My friends were the same.  Like philosophy and physics have nothing to do with each other.  So I decided to repress those feelings and really focus on something that was more viable.  So after high school, I enrolled in the philosophy department in a private college where all the nice kids went in Mexico, and all my friends and what they call in-the-meantime, while you find a husband and you can get married and so on.  

So I was studying philosophy but, quickly, I realized that the more I tried to suppress those feelings of passion for math and for reading the biographies of all these amazing scientists that I couldn’t share with anyone, the more I tried, the more it was bursting.  I really felt like I couldn’t take this anymore and I was just faking it through the world.  I saw my life as meaningless because I had to pretend that I didn’t like all these things that were surrounding me.  I didn’t have all these questions.

So I enrolled in philosophy and, after two years, I was devouring the courses like philosophy of science and logic and all these equations and all that that I got a glimpse of, but I was terrified.  I wasn’t really the typical student that was great in math, like the math wizard in the class.  I wasn’t bad at it but I really wasn’t... like I didn’t have parents who were incredibly cultivated who had PhDs in Engineering from the United States.  Nothing like that.

So I said, “Okay, this is really not my lot in life.”  I continued with philosophy until, one day, I just said, “I gotta try.”

I applied to schools in the U.S. because I found out that in the U.S., you can study many subjects, not just one.  So I got a scholarship, fortunately, to attend Brandeis University which is a small school in Massachusetts.  I arrived there and I realized that there were other women studying math and science, and I was very happy about that.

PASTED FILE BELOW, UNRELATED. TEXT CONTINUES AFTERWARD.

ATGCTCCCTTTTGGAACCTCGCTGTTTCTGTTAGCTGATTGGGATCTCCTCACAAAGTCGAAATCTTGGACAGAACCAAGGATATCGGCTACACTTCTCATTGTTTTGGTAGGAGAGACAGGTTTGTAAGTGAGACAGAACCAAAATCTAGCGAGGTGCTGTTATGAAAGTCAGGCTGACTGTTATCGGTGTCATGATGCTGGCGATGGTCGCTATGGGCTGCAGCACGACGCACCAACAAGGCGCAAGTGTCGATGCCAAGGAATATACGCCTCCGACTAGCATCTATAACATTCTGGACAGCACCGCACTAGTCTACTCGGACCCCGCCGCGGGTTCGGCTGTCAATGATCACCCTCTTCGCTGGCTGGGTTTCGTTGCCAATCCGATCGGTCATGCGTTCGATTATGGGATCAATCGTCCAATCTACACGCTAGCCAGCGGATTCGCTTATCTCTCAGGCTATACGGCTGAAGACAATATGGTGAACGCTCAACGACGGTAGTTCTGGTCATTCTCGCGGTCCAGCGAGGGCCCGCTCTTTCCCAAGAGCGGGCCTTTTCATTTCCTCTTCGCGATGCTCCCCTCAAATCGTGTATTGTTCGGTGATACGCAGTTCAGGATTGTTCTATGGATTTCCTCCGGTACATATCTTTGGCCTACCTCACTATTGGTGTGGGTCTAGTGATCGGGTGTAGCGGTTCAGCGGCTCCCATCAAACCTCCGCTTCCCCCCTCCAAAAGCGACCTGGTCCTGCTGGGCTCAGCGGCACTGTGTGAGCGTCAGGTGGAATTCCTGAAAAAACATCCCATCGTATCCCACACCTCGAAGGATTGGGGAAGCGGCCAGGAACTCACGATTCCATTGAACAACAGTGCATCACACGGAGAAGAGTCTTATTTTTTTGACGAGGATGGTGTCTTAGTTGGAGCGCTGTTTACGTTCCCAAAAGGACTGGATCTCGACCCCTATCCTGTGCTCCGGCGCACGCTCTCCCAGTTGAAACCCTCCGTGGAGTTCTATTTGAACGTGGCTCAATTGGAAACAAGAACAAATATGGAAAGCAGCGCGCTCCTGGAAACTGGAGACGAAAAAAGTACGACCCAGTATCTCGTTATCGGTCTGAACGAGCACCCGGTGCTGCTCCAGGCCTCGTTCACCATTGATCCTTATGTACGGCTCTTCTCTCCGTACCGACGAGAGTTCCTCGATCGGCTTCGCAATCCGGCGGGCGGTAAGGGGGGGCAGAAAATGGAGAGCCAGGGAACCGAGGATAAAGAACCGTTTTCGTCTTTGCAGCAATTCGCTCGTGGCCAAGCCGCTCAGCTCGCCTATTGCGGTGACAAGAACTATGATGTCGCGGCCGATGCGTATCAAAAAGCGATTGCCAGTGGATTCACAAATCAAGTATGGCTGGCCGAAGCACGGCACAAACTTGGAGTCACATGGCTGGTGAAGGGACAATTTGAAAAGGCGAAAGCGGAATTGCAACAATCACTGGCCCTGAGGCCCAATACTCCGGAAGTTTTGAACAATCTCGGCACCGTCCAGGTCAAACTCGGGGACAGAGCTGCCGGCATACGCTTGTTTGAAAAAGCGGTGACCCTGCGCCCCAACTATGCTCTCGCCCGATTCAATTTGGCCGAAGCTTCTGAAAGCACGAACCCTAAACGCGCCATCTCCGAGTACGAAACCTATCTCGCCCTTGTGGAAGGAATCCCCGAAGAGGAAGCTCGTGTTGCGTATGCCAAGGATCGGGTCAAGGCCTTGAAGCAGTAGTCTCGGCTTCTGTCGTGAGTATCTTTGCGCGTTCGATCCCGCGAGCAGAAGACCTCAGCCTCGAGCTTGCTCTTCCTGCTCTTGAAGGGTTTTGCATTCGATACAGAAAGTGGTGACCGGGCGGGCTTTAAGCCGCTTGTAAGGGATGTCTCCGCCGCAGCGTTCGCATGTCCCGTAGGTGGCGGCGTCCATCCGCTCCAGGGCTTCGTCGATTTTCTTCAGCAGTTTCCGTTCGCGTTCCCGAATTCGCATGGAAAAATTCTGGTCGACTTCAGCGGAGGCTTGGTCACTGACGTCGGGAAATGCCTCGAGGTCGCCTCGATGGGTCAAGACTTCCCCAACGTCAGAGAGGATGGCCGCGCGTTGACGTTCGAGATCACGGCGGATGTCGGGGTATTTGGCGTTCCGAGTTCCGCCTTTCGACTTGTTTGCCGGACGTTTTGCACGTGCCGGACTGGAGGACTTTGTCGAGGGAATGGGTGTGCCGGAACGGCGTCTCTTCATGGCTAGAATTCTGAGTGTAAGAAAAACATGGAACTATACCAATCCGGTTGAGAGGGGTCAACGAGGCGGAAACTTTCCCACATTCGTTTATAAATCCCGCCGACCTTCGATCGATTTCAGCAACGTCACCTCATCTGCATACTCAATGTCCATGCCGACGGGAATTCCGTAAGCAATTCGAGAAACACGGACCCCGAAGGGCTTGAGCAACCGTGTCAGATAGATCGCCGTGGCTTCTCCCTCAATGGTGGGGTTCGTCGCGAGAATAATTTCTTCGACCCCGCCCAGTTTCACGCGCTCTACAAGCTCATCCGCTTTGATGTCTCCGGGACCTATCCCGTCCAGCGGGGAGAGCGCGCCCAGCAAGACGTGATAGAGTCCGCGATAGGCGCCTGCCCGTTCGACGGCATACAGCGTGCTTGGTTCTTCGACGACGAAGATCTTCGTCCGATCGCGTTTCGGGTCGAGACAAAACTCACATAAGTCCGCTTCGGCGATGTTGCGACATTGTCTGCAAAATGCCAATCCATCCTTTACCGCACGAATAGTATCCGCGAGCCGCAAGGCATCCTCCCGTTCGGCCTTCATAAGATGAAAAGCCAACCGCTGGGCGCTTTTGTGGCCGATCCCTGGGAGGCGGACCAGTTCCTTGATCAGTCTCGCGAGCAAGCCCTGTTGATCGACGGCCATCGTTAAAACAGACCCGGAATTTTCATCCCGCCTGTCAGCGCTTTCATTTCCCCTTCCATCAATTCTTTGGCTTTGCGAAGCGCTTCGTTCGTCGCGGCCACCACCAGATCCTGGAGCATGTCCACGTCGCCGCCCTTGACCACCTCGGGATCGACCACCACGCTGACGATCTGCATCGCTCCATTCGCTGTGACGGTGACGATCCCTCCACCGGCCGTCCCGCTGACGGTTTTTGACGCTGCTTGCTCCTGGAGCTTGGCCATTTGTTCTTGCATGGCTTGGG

I enrolled very fearfully, but I enrolled in this course that was a very intro course called Astronomy 101 where we were like 200 students and there was a microphone in class and there was no identity.  It was just like a sea of faces trying to pass with a good grade and that was it.  But I was so curious and so passionate about every little thing they said that I became very good friends with the teaching assistant who was a graduate student from India.  And I just got back from India a day ago, so this is pretty special for me to tell you this story today.

This man by the name of Rupesh just told me that my eyes would light up every time that I asked questions about the universe and the planets and the orbits, and I wanted to talk to him beyond the tasks of my assignments.  I was really deeply curious about why the world worked the way it did.

So one day, we’re walking, I was selected to attend the leadership course that summer, and we’re walking.  I had a scholarship for only two years because I was a transfer student from Mexico.  I was walking in Harvard Square in Boston and I sit down next to the Divinity School and a tree and something just burst in me.  With tears in my eyes, I tell Rupesh, “I just don’t want to die without trying.  I want to do physics.”

We didn’t have cellphones at the time but he called his adviser, who was my professor at the class.  He didn’t even know who I was.  And he said, “I have a student here.  She’s is Philosophy.  She is dying to do physics.  She has a scholarship for only a year-and-a-half more, two years.  What can we do?”

So this adviser says, “Bring her to me.”

I go to a meeting, he hands me a book and he says, “This is a book called Div, Grad, and Curl,” which is vector calculus.  Pretty advanced math for somebody who didn’t even remember algebra.  And says, “If by the end of the summer you can do this, we’ll let you skip through the first two years of the physics major.”

I’m like, “Holy cow!  This man is joking.”

Not only that, but I find out that the reason why they’re doing this is because there’s another person quite a bit older than me, Ed Witten who, by the way, is a genius in physics and he’s the father of String Theory, a famous physics theory, who had done this before at Brandeis.  He switched from history to math.

So this professor thought, “Oh, she’s going to be able to do it.”

So I spent this crazy summer where I was so hungry for knowledge and so incredibly interested and passionate about physics that I persevered like crazy.  I saw no other thing than my first love, which were equations.

And Rupesh, this Indian man, sat with me every day after my two hours of lab in the morning and taught me.  But because of time constraints, it was like, Saturday, derivatives.  You got to understand.  I mean, people took derivatives for like a whole semester or a quarter.